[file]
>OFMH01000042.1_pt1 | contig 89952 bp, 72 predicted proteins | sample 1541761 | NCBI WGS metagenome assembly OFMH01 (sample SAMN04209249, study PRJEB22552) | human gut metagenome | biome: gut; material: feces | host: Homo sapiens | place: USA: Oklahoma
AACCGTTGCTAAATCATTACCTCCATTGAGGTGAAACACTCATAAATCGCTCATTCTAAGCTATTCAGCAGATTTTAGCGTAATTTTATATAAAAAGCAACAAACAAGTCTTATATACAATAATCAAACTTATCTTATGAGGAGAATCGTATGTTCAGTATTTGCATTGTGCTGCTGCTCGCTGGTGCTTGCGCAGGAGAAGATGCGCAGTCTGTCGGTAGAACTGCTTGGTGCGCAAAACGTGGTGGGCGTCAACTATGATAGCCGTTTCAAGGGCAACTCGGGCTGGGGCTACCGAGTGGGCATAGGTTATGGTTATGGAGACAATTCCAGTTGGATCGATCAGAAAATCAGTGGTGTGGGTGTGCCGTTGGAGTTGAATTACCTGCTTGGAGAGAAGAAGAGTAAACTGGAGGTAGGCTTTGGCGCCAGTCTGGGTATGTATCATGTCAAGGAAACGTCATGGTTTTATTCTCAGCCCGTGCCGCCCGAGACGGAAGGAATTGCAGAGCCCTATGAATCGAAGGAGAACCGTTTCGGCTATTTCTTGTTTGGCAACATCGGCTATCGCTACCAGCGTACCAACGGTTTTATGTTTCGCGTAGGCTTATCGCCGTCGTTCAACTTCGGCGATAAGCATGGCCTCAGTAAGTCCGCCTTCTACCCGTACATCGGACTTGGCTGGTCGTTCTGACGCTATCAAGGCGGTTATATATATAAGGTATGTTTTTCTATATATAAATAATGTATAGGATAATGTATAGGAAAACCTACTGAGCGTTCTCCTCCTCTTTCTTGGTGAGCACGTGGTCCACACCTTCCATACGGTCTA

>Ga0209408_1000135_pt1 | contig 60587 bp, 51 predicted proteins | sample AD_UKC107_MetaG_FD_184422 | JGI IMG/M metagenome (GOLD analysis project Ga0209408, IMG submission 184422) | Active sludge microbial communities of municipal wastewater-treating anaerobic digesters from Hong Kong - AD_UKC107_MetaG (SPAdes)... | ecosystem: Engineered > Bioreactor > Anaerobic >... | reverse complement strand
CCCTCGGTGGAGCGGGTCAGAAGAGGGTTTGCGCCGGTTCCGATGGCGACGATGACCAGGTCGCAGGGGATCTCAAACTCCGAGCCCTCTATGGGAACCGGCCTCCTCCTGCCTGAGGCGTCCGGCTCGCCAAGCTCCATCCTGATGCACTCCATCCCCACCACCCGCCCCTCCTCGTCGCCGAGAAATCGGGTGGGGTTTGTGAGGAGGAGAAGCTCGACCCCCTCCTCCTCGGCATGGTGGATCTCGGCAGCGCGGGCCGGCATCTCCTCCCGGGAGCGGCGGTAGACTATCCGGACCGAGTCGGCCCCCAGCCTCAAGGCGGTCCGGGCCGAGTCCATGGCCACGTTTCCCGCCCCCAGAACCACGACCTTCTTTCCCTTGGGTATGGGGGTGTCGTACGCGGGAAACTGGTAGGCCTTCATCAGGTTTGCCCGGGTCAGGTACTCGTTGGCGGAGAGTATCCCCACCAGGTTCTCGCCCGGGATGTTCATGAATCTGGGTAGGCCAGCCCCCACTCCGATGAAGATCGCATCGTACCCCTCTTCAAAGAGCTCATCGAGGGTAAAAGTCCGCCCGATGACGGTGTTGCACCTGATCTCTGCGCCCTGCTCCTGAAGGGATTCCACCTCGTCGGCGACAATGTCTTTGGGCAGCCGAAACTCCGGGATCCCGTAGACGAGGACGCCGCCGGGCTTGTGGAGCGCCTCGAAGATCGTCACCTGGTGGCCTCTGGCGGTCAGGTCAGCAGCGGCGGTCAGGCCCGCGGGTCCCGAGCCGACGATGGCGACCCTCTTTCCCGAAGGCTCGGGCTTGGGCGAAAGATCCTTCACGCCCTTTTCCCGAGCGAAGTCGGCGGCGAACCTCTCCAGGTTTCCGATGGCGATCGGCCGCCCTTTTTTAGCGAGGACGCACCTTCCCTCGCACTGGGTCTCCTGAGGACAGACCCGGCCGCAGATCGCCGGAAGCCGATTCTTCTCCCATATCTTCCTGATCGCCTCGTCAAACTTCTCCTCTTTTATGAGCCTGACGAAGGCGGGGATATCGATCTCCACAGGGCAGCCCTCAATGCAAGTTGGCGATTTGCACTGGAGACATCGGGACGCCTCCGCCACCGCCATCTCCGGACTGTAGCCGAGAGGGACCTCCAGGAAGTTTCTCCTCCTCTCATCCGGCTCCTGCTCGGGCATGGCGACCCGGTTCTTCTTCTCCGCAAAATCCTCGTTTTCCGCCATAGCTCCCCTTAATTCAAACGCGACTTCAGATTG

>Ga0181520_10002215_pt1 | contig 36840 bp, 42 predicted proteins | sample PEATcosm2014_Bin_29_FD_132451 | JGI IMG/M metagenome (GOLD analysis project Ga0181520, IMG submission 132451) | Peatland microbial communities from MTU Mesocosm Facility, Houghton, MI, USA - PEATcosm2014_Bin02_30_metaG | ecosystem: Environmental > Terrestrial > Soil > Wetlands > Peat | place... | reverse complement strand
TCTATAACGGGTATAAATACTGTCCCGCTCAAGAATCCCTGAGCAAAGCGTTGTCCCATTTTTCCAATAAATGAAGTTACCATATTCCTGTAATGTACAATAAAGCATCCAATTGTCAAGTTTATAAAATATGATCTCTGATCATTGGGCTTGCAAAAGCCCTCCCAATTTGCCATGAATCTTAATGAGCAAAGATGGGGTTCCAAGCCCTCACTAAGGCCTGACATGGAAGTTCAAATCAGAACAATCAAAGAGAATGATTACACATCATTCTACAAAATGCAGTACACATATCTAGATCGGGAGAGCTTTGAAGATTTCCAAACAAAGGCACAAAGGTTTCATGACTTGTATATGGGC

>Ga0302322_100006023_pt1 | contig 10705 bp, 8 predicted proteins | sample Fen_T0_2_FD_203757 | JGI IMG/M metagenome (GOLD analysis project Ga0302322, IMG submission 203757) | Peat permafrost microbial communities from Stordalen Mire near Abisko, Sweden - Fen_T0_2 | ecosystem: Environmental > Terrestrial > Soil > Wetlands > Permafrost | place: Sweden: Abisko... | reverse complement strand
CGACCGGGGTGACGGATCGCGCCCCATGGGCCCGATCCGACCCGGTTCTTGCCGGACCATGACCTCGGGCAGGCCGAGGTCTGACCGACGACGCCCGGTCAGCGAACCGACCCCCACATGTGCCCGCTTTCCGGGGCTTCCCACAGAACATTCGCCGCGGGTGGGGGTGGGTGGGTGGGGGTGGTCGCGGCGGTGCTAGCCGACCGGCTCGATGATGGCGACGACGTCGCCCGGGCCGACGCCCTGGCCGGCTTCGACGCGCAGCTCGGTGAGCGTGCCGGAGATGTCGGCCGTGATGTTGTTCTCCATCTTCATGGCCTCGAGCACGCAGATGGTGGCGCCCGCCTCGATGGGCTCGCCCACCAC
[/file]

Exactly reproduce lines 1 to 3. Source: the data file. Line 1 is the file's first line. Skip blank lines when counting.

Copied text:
>OFMH01000042.1_pt1 | contig 89952 bp, 72 predicted proteins | sample 1541761 | NCBI WGS metagenome assembly OFMH01 (sample SAMN04209249, study PRJEB22552) | human gut metagenome | biome: gut; material: feces | host: Homo sapiens | place: USA: Oklahoma
AACCGTTGCTAAATCATTACCTCCATTGAGGTGAAACACTCATAAATCGCTCATTCTAAGCTATTCAGCAGATTTTAGCGTAATTTTATATAAAAAGCAACAAACAAGTCTTATATACAATAATCAAACTTATCTTATGAGGAGAATCGTATGTTCAGTATTTGCATTGTGCTGCTGCTCGCTGGTGCTTGCGCAGGAGAAGATGCGCAGTCTGTCGGTAGAACTGCTTGGTGCGCAAAACGTGGTGGGCGTCAACTATGATAGCCGTTTCAAGGGCAACTCGGGCTGGGGCTACCGAGTGGGCATAGGTTATGGTTATGGAGACAATTCCAGTTGGATCGATCAGAAAATCAGTGGTGTGGGTGTGCCGTTGGAGTTGAATTACCTGCTTGGAGAGAAGAAGAGTAAACTGGAGGTAGGCTTTGGCGCCAGTCTGGGTATGTATCATGTCAAGGAAACGTCATGGTTTTATTCTCAGCCCGTGCCGCCCGAGACGGAAGGAATTGCAGAGCCCTATGAATCGAAGGAGAACCGTTTCGGCTATTTCTTGTTTGGCAACATCGGCTATCGCTACCAGCGTACCAACGGTTTTATGTTTCGCGTAGGCTTATCGCCGTCGTTCAACTTCGGCGATAAGCATGGCCTCAGTAAGTCCGCCTTCTACCCGTACATCGGACTTGGCTGGTCGTTCTGACGCTATCAAGGCGGTTATATATATAAGGTATGTTTTTCTATATATAAATAATGTATAGGATAATGTATAGGAAAACCTACTGAGCGTTCTCCTCCTCTTTCTTGGTGAGCACGTGGTCCACACCTTCCATACGGTCTA

>Ga0209408_1000135_pt1 | contig 60587 bp, 51 predicted proteins | sample AD_UKC107_MetaG_FD_184422 | JGI IMG/M metagenome (GOLD analysis project Ga0209408, IMG submission 184422) | Active sludge microbial communities of municipal wastewater-treating anaerobic digesters from Hong Kong - AD_UKC107_MetaG (SPAdes)... | ecosystem: Engineered > Bioreactor > Anaerobic >... | reverse complement strand